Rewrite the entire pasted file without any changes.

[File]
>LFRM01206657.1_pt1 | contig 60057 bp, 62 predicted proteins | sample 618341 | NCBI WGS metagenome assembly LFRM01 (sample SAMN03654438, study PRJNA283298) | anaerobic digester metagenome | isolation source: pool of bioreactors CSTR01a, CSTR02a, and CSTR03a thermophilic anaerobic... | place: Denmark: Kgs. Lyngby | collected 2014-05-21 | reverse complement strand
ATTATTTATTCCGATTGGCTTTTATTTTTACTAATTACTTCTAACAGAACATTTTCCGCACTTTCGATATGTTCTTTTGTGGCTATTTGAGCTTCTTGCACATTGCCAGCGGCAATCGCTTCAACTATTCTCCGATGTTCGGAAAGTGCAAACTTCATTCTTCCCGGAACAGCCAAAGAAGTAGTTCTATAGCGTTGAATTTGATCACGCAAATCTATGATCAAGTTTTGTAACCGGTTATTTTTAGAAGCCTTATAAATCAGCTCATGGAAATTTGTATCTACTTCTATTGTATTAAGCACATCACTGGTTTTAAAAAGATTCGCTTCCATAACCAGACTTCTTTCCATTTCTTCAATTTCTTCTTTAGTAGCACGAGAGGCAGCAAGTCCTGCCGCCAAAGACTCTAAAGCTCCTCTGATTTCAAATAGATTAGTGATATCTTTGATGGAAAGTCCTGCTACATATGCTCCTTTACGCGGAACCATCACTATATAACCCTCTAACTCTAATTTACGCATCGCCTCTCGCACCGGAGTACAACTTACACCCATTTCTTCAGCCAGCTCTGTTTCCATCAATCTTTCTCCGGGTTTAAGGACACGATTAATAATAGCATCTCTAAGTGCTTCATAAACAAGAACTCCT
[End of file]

>LFRM01206657.1_pt1 | contig 60057 bp, 62 predicted proteins | sample 618341 | NCBI WGS metagenome assembly LFRM01 (sample SAMN03654438, study PRJNA283298) | anaerobic digester metagenome | isolation source: pool of bioreactors CSTR01a, CSTR02a, and CSTR03a thermophilic anaerobic... | place: Denmark: Kgs. Lyngby | collected 2014-05-21 | reverse complement strand
ATTATTTATTCCGATTGGCTTTTATTTTTACTAATTACTTCTAACAGAACATTTTCCGCACTTTCGATATGTTCTTTTGTGGCTATTTGAGCTTCTTGCACATTGCCAGCGGCAATCGCTTCAACTATTCTCCGATGTTCGGAAAGTGCAAACTTCATTCTTCCCGGAACAGCCAAAGAAGTAGTTCTATAGCGTTGAATTTGATCACGCAAATCTATGATCAAGTTTTGTAACCGGTTATTTTTAGAAGCCTTATAAATCAGCTCATGGAAATTTGTATCTACTTCTATTGTATTAAGCACATCACTGGTTTTAAAAAGATTCGCTTCCATAACCAGACTTCTTTCCATTTCTTCAATTTCTTCTTTAGTAGCACGAGAGGCAGCAAGTCCTGCCGCCAAAGACTCTAAAGCTCCTCTGATTTCAAATAGATTAGTGATATCTTTGATGGAAAGTCCTGCTACATATGCTCCTTTACGCGGAACCATCACTATATAACCCTCTAACTCTAATTTACGCATCGCCTCTCGCACCGGAGTACAACTTACACCCATTTCTTCAGCCAGCTCTGTTTCCATCAATCTTTCTCCGGGTTTAAGGACACGATTAATAATAGCATCTCTAAGTGCTTCATAAACAAGAACTCCT